Superfast quantum computers could transform the world of finance, advocates say.
In a world where how fast you can assimilate and analyse data, then act on it, makes the difference between profit and loss, computing speed is key.
This is why banks, insurance firms and hedge funds invest millions on technology to give them an edge when trading and to offset human error.
Quantum computers, that owe more to quantum mechanics than electronics, promise to be exponentially more powerful than traditional computers, holding out the tantalising prospect of near-perfect trading strategies and highly accurate forecasting and risk assessments.
“Financial services is a data-rich environment,” says Kevin Hanley, director of design at the Royal Bank of Scotland (RBS). “Time is money and the ability to process data fast could have a huge potential benefit for our customers.”
Quantum computing in a nutshell
Classical computing relies on binary digits or bits – ones and zeros representing on/off, true/false states.
Quantum computing, on the other hand, features qubits, which can be both 0 or 1 at the same time – a state known as superposition. It all goes back to Schrodinger’s cat, but that’s another story….
Subatomic particles such as electrons, photons or ions can be made to behave in this mysterious way.
And because of this flexibility, qubits can do a lot more – a quantum computer could theoretically carry out trillions of calculations per second.
But these computers aren’t easy to build or operate. Quantum processors from one of the leading manufacturers in this field – D-Wave – need to be cooled to just above absolute zero (-273.15C). They also need to be free from any electromagnetic interference.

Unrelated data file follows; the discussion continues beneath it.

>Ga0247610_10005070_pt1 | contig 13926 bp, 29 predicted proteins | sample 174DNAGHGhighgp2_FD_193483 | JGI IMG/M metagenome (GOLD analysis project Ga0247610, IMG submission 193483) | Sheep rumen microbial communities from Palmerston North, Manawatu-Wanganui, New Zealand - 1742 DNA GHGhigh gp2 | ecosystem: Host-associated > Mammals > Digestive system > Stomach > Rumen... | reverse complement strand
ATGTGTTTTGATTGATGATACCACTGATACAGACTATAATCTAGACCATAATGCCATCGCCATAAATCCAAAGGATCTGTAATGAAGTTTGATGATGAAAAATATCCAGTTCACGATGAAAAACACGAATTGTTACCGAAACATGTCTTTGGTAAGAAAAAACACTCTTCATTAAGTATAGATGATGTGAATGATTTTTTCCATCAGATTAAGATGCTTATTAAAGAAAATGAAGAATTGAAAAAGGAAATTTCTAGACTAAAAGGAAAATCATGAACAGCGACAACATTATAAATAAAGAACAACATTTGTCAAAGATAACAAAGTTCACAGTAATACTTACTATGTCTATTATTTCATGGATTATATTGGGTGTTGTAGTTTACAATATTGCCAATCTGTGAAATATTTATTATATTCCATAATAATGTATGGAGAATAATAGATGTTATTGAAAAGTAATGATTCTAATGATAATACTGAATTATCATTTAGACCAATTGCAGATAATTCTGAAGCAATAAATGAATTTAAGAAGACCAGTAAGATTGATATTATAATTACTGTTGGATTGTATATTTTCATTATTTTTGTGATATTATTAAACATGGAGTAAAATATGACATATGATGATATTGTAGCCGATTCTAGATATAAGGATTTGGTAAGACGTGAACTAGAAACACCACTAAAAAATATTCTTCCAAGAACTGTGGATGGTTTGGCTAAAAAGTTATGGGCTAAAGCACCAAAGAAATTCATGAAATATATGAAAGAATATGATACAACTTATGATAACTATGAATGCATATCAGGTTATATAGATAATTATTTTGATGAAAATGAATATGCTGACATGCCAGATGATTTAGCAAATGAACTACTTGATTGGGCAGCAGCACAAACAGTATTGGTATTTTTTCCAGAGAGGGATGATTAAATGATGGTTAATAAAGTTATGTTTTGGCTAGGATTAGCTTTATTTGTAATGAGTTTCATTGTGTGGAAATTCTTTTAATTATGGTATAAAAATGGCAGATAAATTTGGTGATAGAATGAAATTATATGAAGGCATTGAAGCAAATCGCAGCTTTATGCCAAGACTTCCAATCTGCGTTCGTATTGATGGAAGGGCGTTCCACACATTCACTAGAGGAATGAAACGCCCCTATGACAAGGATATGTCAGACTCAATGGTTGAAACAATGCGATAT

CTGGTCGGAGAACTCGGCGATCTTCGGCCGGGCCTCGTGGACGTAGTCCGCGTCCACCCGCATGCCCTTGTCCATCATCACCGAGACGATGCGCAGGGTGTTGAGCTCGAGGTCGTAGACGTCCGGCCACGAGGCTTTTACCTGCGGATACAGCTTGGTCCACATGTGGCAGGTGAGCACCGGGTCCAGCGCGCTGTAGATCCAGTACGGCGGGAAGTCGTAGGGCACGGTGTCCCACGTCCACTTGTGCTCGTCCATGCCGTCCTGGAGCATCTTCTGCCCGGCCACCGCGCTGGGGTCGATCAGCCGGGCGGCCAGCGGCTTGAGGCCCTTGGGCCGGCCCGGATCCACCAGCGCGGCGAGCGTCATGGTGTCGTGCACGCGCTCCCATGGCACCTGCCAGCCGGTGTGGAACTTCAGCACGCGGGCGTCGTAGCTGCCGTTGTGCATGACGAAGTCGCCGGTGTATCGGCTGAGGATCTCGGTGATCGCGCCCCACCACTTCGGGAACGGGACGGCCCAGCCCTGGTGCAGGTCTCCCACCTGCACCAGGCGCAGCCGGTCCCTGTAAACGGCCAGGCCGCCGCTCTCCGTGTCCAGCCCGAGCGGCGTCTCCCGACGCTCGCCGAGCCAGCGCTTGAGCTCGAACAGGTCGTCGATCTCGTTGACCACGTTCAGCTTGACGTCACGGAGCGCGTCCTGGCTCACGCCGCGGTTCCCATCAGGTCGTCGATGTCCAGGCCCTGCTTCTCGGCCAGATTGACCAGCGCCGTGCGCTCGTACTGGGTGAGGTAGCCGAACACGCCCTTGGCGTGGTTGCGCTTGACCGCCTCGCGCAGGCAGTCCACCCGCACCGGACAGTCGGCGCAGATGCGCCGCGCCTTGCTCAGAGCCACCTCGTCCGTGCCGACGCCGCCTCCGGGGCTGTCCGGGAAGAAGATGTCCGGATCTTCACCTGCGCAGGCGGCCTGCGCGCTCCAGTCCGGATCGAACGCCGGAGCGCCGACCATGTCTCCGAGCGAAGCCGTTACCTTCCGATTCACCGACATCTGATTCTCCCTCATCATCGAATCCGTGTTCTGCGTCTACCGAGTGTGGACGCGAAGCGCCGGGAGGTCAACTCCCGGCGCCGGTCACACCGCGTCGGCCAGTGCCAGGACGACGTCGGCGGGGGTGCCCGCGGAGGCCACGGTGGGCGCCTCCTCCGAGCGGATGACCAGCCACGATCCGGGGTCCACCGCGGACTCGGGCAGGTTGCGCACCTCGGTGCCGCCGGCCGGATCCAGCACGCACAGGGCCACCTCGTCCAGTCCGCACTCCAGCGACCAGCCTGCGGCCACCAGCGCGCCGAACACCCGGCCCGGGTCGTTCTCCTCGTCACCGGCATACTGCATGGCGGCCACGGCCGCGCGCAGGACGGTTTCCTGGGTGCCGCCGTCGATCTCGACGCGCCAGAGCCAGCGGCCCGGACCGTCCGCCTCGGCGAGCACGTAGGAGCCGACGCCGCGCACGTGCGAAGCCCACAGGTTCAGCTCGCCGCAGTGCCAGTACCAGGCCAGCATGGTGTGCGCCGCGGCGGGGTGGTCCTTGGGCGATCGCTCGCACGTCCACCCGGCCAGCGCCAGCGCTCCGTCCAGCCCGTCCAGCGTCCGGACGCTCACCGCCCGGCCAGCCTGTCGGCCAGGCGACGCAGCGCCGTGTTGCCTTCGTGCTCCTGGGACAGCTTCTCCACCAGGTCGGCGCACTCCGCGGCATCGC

This makes them bulky and costly; D-Wave’s computers cost about $10m-15m.
Ironically they’re also a bit limited in the kinds of calculations they can currently do, and many observers are still sceptical about how fast they really are.
So it’s fair to say we’re still at the very early stages of quantum computing.
Goldman Sachs, RBS, Guggenheim Partners and Commonwealth Bank of Australia have all invested in quantum computing, with the aim of stealing a march on their competitors.
“This is interesting to the financial world because if you can find an algorithmic advantage to solve a problem, that can give you a great competitive advantage,” says Colin Williams, director of business development for D-Wave.
Quantum computers could solve problems in a day that would take classical computers thousands of years to solve.
So in the world of investment, they could consider millions of different global investment scenarios and calculate which ones have the best chance of success over the long-term.
“We can build an optimal portfolio today, but tomorrow it won’t be optimal and needs to be rebalanced, which is expensive,” says Marcos Lopez de Prado, a senior managing director at Guggenheim Partners.
Quantum computers could, in theory, give investment firms much better visibility over the longer-term to make more accurate predictions and reduce this need to tinker with their portfolios, saving costs and possibly boosting profits.